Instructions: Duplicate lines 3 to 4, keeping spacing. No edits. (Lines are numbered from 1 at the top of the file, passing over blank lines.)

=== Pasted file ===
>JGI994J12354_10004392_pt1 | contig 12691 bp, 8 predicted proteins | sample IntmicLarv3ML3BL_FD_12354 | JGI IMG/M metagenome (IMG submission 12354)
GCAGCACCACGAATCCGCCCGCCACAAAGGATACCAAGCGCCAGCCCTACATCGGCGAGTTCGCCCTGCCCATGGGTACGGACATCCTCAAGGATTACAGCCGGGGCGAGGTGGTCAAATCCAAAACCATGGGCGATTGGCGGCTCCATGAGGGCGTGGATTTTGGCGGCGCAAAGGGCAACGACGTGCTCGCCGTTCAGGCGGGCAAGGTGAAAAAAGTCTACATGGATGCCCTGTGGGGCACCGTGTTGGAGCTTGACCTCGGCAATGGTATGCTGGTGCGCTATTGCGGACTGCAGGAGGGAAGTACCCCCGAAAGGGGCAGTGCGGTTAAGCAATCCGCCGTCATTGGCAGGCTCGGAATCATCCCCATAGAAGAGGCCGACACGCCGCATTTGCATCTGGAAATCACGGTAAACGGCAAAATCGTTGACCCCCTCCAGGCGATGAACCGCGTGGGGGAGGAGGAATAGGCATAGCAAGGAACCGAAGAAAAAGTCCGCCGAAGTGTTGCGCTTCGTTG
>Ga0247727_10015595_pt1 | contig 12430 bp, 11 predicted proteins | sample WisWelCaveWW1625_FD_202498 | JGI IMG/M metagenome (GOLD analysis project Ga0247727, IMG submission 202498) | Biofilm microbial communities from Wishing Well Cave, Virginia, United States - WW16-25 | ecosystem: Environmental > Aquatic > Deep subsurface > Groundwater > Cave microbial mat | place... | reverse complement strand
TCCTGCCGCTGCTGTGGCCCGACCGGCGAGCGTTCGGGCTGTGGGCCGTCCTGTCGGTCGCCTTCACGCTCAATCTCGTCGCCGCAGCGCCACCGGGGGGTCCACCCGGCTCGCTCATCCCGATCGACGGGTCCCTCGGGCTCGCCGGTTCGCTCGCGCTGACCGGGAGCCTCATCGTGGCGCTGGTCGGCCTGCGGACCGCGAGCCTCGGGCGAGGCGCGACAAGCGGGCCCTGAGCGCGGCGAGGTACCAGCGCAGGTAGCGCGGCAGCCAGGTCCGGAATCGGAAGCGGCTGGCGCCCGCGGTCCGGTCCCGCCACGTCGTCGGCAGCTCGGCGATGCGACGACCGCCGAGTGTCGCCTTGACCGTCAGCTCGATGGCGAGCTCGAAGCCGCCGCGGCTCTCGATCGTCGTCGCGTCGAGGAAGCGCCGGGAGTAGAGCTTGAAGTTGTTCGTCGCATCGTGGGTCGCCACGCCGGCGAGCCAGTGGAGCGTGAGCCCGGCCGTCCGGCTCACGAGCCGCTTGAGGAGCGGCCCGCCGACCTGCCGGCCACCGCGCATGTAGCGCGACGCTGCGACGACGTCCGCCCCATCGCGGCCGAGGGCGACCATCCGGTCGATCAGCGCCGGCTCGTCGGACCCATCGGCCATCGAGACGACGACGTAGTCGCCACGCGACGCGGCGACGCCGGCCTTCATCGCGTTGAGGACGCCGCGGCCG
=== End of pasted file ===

>Ga0247727_10015595_pt1 | contig 12430 bp, 11 predicted proteins | sample WisWelCaveWW1625_FD_202498 | JGI IMG/M metagenome (GOLD analysis project Ga0247727, IMG submission 202498) | Biofilm microbial communities from Wishing Well Cave, Virginia, United States - WW16-25 | ecosystem: Environmental > Aquatic > Deep subsurface > Groundwater > Cave microbial mat | place... | reverse complement strand
TCCTGCCGCTGCTGTGGCCCGACCGGCGAGCGTTCGGGCTGTGGGCCGTCCTGTCGGTCGCCTTCACGCTCAATCTCGTCGCCGCAGCGCCACCGGGGGGTCCACCCGGCTCGCTCATCCCGATCGACGGGTCCCTCGGGCTCGCCGGTTCGCTCGCGCTGACCGGGAGCCTCATCGTGGCGCTGGTCGGCCTGCGGACCGCGAGCCTCGGGCGAGGCGCGACAAGCGGGCCCTGAGCGCGGCGAGGTACCAGCGCAGGTAGCGCGGCAGCCAGGTCCGGAATCGGAAGCGGCTGGCGCCCGCGGTCCGGTCCCGCCACGTCGTCGGCAGCTCGGCGATGCGACGACCGCCGAGTGTCGCCTTGACCGTCAGCTCGATGGCGAGCTCGAAGCCGCCGCGGCTCTCGATCGTCGTCGCGTCGAGGAAGCGCCGGGAGTAGAGCTTGAAGTTGTTCGTCGCATCGTGGGTCGCCACGCCGGCGAGCCAGTGGAGCGTGAGCCCGGCCGTCCGGCTCACGAGCCGCTTGAGGAGCGGCCCGCCGACCTGCCGGCCACCGCGCATGTAGCGCGACGCTGCGACGACGTCCGCCCCATCGCGGCCGAGGGCGACCATCCGGTCGATCAGCGCCGGCTCGTCGGACCCATCGGCCATCGAGACGACGACGTAGTCGCCACGCGACGCGGCGACGCCGGCCTTCATCGCGTTGAGGACGCCGCGGCCG